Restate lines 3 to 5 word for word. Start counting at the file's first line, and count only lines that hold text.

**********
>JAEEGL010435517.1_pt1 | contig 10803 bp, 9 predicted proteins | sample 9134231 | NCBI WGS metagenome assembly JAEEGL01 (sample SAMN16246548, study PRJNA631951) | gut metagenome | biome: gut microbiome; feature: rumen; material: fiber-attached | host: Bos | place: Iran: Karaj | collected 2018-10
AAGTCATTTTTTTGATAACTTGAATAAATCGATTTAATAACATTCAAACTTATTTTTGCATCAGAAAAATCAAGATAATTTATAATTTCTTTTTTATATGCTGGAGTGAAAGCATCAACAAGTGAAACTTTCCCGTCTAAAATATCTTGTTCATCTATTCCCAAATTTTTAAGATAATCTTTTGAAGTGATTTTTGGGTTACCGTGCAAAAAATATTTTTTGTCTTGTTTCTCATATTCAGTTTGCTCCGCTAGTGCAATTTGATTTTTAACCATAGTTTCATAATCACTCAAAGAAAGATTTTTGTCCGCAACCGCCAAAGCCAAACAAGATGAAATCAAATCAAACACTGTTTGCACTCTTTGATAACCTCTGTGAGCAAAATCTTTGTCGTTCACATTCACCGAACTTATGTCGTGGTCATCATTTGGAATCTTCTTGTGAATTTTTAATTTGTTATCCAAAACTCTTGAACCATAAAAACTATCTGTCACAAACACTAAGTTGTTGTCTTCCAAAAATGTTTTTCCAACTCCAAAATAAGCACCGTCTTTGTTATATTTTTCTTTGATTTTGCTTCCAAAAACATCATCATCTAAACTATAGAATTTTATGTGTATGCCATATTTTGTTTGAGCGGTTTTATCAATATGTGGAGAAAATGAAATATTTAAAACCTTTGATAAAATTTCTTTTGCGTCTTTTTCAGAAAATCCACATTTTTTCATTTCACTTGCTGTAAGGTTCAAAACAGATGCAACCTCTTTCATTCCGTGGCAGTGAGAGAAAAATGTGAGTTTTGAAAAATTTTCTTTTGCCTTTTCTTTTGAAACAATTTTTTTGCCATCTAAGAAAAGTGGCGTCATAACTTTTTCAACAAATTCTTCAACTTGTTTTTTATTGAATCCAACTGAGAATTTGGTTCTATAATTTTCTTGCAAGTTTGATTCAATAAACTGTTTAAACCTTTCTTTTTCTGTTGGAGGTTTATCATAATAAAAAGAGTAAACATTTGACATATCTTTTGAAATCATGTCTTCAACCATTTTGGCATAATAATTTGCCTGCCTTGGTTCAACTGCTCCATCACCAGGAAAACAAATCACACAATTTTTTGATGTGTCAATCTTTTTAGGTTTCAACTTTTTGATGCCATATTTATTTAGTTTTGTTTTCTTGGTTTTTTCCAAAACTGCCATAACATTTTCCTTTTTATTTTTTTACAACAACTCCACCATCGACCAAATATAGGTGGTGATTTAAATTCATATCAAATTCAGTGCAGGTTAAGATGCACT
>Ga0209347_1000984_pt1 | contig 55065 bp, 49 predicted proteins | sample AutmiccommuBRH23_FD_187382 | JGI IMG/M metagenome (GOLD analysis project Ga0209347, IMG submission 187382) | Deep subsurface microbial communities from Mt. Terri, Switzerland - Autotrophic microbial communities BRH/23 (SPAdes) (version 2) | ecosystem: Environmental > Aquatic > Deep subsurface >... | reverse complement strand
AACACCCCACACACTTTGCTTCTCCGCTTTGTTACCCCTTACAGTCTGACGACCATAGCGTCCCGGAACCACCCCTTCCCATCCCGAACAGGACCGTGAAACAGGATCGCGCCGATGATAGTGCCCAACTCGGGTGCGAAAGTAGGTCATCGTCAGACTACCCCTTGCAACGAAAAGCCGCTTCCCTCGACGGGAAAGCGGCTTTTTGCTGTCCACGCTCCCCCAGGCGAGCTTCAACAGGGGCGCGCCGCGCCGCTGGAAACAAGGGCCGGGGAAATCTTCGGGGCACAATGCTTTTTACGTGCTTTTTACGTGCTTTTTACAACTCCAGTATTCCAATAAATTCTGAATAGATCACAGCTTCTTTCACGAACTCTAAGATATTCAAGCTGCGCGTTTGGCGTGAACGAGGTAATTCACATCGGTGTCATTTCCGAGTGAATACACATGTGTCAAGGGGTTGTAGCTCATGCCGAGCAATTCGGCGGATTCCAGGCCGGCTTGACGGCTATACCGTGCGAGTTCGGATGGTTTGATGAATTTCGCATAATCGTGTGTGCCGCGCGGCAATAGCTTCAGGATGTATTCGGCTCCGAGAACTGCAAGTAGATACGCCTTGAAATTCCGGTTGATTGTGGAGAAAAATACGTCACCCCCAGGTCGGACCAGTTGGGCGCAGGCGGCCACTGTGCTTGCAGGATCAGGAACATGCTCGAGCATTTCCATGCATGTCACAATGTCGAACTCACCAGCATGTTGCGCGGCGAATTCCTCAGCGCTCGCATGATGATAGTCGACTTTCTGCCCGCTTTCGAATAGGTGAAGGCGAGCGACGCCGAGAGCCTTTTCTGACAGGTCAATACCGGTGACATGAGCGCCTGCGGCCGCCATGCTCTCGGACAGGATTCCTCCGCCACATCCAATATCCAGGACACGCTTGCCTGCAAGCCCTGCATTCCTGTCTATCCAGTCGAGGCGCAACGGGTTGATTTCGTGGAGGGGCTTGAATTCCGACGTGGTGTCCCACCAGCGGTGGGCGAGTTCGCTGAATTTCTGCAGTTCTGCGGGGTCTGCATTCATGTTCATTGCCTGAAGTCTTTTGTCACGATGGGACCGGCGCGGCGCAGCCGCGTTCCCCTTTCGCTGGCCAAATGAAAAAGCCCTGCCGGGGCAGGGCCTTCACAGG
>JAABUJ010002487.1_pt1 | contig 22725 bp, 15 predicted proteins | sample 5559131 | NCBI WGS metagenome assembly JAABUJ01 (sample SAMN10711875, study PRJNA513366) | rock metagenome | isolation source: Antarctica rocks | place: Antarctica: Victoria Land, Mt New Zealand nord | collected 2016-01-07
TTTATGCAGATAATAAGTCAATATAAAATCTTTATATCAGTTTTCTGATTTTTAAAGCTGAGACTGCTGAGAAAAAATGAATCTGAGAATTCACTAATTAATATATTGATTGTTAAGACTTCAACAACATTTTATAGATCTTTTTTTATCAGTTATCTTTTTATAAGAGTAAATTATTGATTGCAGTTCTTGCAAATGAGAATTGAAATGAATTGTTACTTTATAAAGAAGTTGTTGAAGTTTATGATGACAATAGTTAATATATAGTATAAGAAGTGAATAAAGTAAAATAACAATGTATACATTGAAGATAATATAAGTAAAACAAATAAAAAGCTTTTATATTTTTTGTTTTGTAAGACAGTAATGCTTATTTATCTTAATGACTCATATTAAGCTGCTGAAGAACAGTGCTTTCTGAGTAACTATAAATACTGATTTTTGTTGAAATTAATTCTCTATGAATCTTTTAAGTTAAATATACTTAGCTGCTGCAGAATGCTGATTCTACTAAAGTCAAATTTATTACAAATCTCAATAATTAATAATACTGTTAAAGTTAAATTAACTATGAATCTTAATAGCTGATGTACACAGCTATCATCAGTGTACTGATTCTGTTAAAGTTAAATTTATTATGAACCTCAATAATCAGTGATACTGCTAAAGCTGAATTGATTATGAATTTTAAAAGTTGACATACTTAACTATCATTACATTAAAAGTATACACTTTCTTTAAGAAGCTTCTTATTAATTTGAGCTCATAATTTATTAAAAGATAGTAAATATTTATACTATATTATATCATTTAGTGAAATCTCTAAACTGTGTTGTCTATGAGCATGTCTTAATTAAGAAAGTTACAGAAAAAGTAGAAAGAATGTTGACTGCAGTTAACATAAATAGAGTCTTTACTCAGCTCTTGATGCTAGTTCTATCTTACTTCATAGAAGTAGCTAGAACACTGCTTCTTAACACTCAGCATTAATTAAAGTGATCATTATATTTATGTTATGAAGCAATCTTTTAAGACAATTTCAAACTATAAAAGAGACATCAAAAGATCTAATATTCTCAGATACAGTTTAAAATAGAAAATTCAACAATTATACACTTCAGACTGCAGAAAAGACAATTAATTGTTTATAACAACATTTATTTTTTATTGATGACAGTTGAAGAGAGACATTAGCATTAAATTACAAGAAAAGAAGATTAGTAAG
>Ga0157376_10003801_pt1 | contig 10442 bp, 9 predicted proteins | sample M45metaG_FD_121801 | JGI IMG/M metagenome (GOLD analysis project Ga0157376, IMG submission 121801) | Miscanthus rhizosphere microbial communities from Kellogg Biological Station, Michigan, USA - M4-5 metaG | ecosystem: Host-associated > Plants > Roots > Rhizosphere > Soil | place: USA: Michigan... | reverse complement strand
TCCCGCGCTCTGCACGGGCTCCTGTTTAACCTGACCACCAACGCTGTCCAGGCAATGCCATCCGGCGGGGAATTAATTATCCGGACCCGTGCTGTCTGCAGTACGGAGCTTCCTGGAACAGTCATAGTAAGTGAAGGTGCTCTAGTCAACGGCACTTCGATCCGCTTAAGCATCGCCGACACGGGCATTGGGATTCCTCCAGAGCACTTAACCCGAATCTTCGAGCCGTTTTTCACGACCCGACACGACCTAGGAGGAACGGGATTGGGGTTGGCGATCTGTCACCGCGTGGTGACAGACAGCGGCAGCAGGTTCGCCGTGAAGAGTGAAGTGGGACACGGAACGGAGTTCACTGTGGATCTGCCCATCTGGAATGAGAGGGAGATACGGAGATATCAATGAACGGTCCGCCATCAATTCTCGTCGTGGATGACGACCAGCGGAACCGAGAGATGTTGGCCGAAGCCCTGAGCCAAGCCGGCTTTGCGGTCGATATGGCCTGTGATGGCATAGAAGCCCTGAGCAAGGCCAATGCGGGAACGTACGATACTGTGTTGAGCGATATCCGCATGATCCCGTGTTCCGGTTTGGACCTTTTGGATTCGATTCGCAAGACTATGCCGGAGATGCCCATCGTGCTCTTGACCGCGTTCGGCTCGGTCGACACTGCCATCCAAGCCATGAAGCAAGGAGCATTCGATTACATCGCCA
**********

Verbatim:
>Ga0209347_1000984_pt1 | contig 55065 bp, 49 predicted proteins | sample AutmiccommuBRH23_FD_187382 | JGI IMG/M metagenome (GOLD analysis project Ga0209347, IMG submission 187382) | Deep subsurface microbial communities from Mt. Terri, Switzerland - Autotrophic microbial communities BRH/23 (SPAdes) (version 2) | ecosystem: Environmental > Aquatic > Deep subsurface >... | reverse complement strand
AACACCCCACACACTTTGCTTCTCCGCTTTGTTACCCCTTACAGTCTGACGACCATAGCGTCCCGGAACCACCCCTTCCCATCCCGAACAGGACCGTGAAACAGGATCGCGCCGATGATAGTGCCCAACTCGGGTGCGAAAGTAGGTCATCGTCAGACTACCCCTTGCAACGAAAAGCCGCTTCCCTCGACGGGAAAGCGGCTTTTTGCTGTCCACGCTCCCCCAGGCGAGCTTCAACAGGGGCGCGCCGCGCCGCTGGAAACAAGGGCCGGGGAAATCTTCGGGGCACAATGCTTTTTACGTGCTTTTTACGTGCTTTTTACAACTCCAGTATTCCAATAAATTCTGAATAGATCACAGCTTCTTTCACGAACTCTAAGATATTCAAGCTGCGCGTTTGGCGTGAACGAGGTAATTCACATCGGTGTCATTTCCGAGTGAATACACATGTGTCAAGGGGTTGTAGCTCATGCCGAGCAATTCGGCGGATTCCAGGCCGGCTTGACGGCTATACCGTGCGAGTTCGGATGGTTTGATGAATTTCGCATAATCGTGTGTGCCGCGCGGCAATAGCTTCAGGATGTATTCGGCTCCGAGAACTGCAAGTAGATACGCCTTGAAATTCCGGTTGATTGTGGAGAAAAATACGTCACCCCCAGGTCGGACCAGTTGGGCGCAGGCGGCCACTGTGCTTGCAGGATCAGGAACATGCTCGAGCATTTCCATGCATGTCACAATGTCGAACTCACCAGCATGTTGCGCGGCGAATTCCTCAGCGCTCGCATGATGATAGTCGACTTTCTGCCCGCTTTCGAATAGGTGAAGGCGAGCGACGCCGAGAGCCTTTTCTGACAGGTCAATACCGGTGACATGAGCGCCTGCGGCCGCCATGCTCTCGGACAGGATTCCTCCGCCACATCCAATATCCAGGACACGCTTGCCTGCAAGCCCTGCATTCCTGTCTATCCAGTCGAGGCGCAACGGGTTGATTTCGTGGAGGGGCTTGAATTCCGACGTGGTGTCCCACCAGCGGTGGGCGAGTTCGCTGAATTTCTGCAGTTCTGCGGGGTCTGCATTCATGTTCATTGCCTGAAGTCTTTTGTCACGATGGGACCGGCGCGGCGCAGCCGCGTTCCCCTTTCGCTGGCCAAATGAAAAAGCCCTGCCGGGGCAGGGCCTTCACAGG
>JAABUJ010002487.1_pt1 | contig 22725 bp, 15 predicted proteins | sample 5559131 | NCBI WGS metagenome assembly JAABUJ01 (sample SAMN10711875, study PRJNA513366) | rock metagenome | isolation source: Antarctica rocks | place: Antarctica: Victoria Land, Mt New Zealand nord | collected 2016-01-07